Monday, March 13, 2006

No More 'Compassionate Conservative' Lies?

Encouraging news for Democrats out of Memphis Sunday. Four major Republicans look like they'll make budget austerity a major theme of their potential presidential races, perhaps bringing a little more honest face to Republicans' continual efforts to shift the tax/spend scale toward America's richest citizens.

Republicans rhetorical return to their historic fiscal home should be welcome news for the Democrats -- they shouldn't have to worry about the Republicans (dishonestly) co-opting the issues on which they're strong. With Bush signing a prescription drug benefit that looks good from the outside (but whose holes are as big as a donut's) and talking regularly about an "ownership society" from which everyone can benefit (but which, in reality, only benefits the well-off), it was tough for Democrats to convince those rural values voters that they were the party of the little guy.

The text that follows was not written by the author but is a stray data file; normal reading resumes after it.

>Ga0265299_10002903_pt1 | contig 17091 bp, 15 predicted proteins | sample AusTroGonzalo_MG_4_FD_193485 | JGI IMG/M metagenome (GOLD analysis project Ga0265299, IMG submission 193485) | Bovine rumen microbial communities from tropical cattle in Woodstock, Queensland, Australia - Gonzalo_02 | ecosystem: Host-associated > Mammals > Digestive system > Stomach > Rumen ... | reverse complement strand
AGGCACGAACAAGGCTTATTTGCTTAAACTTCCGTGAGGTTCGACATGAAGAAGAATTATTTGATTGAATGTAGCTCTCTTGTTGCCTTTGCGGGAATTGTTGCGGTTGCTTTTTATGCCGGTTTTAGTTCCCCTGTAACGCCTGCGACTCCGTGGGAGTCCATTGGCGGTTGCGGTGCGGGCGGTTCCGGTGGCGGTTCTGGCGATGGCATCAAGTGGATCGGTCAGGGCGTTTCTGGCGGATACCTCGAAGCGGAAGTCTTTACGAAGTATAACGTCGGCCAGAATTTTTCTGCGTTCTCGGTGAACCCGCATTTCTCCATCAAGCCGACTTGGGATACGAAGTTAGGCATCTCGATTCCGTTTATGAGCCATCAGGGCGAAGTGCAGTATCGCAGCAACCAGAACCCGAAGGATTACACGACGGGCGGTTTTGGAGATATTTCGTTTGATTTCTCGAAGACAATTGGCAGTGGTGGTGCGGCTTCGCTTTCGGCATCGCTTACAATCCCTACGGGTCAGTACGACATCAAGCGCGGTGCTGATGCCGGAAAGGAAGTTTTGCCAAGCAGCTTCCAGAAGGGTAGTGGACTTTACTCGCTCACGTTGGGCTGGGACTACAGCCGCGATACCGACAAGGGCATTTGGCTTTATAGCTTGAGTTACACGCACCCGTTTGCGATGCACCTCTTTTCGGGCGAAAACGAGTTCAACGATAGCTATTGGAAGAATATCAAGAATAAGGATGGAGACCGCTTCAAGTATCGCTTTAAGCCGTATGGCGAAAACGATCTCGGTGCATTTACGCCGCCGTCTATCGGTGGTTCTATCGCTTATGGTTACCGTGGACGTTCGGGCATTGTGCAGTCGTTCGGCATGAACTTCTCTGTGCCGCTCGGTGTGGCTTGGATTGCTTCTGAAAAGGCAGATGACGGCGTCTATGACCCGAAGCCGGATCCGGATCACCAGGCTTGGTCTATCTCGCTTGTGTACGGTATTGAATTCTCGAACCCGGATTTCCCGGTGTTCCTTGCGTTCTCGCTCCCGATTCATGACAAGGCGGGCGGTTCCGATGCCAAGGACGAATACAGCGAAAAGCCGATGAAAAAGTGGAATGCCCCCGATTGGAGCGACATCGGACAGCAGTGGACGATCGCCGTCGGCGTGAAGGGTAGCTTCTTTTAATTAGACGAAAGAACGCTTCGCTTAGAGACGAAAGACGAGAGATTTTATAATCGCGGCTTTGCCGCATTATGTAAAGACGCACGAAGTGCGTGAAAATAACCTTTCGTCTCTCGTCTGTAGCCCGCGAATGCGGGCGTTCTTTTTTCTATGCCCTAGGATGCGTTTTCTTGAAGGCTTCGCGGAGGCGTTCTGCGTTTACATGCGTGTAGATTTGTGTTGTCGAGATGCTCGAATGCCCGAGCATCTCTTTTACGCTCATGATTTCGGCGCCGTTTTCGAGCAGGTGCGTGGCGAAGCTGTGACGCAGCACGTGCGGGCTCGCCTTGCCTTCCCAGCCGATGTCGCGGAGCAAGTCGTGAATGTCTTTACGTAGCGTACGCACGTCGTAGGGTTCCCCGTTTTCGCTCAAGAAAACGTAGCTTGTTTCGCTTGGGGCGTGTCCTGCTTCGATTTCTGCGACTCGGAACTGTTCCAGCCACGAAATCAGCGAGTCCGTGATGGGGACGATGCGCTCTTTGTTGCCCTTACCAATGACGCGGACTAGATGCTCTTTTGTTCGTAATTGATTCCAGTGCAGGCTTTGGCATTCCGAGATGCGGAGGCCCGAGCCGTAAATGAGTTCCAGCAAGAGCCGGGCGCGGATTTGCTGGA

The next two years will be the time to regain that title. Republicans will inevitably harp on the runaway costs of programs that people care deeply about, like Medicare, Medicaid and Social Security, giving Democrats the opportunity to regain their mantle as the party that cares about society's neediest and the slightly better off (and perhaps a chance to talk more honestly and "compassionately" about the fiscal reforms those programs do indeed need to keep them sustainable over the long term). Add in some solid education reform proposals and some much-needed tax readjustment (a hike on the top bracket and a cut for the middle-class -- the formula that, with Bill Clinton's leadership in 1993, carried us to the biggest economic expansion in U.S. history in the late '90s) to winnow the budget deficit, and the Democrats are set up nicely for '06 and '08.


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